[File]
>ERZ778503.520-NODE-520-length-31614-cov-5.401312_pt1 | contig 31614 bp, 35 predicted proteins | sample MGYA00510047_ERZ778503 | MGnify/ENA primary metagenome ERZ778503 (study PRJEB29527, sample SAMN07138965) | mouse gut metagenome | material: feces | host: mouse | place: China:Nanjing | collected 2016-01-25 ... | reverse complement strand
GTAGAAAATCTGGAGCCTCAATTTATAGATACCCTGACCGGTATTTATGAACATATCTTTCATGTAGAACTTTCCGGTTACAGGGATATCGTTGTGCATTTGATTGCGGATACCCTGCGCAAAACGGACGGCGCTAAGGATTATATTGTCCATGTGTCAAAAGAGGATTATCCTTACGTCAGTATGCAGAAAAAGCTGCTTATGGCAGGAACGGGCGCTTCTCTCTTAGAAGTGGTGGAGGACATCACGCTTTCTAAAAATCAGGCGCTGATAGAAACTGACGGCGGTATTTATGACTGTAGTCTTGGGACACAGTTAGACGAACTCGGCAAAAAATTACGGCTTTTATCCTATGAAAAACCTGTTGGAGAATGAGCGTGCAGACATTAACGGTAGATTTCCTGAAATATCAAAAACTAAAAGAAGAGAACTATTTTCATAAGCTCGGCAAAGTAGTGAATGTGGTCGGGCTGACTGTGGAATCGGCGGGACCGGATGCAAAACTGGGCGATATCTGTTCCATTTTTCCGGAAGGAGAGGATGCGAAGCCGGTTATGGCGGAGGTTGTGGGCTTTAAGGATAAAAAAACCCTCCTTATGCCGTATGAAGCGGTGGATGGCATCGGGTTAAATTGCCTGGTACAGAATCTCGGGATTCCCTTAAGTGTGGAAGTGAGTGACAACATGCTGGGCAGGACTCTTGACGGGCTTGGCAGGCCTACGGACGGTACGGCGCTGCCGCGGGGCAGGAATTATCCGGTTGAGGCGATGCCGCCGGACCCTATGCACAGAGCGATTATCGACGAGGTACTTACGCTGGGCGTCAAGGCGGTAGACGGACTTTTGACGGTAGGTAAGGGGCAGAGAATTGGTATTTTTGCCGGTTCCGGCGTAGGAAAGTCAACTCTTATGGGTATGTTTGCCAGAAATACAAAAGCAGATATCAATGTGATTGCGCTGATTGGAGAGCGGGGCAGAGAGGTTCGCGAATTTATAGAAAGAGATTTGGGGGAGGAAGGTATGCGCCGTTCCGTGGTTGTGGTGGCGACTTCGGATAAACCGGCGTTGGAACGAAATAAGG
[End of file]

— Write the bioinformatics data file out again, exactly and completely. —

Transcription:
>ERZ778503.520-NODE-520-length-31614-cov-5.401312_pt1 | contig 31614 bp, 35 predicted proteins | sample MGYA00510047_ERZ778503 | MGnify/ENA primary metagenome ERZ778503 (study PRJEB29527, sample SAMN07138965) | mouse gut metagenome | material: feces | host: mouse | place: China:Nanjing | collected 2016-01-25 ... | reverse complement strand
GTAGAAAATCTGGAGCCTCAATTTATAGATACCCTGACCGGTATTTATGAACATATCTTTCATGTAGAACTTTCCGGTTACAGGGATATCGTTGTGCATTTGATTGCGGATACCCTGCGCAAAACGGACGGCGCTAAGGATTATATTGTCCATGTGTCAAAAGAGGATTATCCTTACGTCAGTATGCAGAAAAAGCTGCTTATGGCAGGAACGGGCGCTTCTCTCTTAGAAGTGGTGGAGGACATCACGCTTTCTAAAAATCAGGCGCTGATAGAAACTGACGGCGGTATTTATGACTGTAGTCTTGGGACACAGTTAGACGAACTCGGCAAAAAATTACGGCTTTTATCCTATGAAAAACCTGTTGGAGAATGAGCGTGCAGACATTAACGGTAGATTTCCTGAAATATCAAAAACTAAAAGAAGAGAACTATTTTCATAAGCTCGGCAAAGTAGTGAATGTGGTCGGGCTGACTGTGGAATCGGCGGGACCGGATGCAAAACTGGGCGATATCTGTTCCATTTTTCCGGAAGGAGAGGATGCGAAGCCGGTTATGGCGGAGGTTGTGGGCTTTAAGGATAAAAAAACCCTCCTTATGCCGTATGAAGCGGTGGATGGCATCGGGTTAAATTGCCTGGTACAGAATCTCGGGATTCCCTTAAGTGTGGAAGTGAGTGACAACATGCTGGGCAGGACTCTTGACGGGCTTGGCAGGCCTACGGACGGTACGGCGCTGCCGCGGGGCAGGAATTATCCGGTTGAGGCGATGCCGCCGGACCCTATGCACAGAGCGATTATCGACGAGGTACTTACGCTGGGCGTCAAGGCGGTAGACGGACTTTTGACGGTAGGTAAGGGGCAGAGAATTGGTATTTTTGCCGGTTCCGGCGTAGGAAAGTCAACTCTTATGGGTATGTTTGCCAGAAATACAAAAGCAGATATCAATGTGATTGCGCTGATTGGAGAGCGGGGCAGAGAGGTTCGCGAATTTATAGAAAGAGATTTGGGGGAGGAAGGTATGCGCCGTTCCGTGGTTGTGGTGGCGACTTCGGATAAACCGGCGTTGGAACGAAATAAGG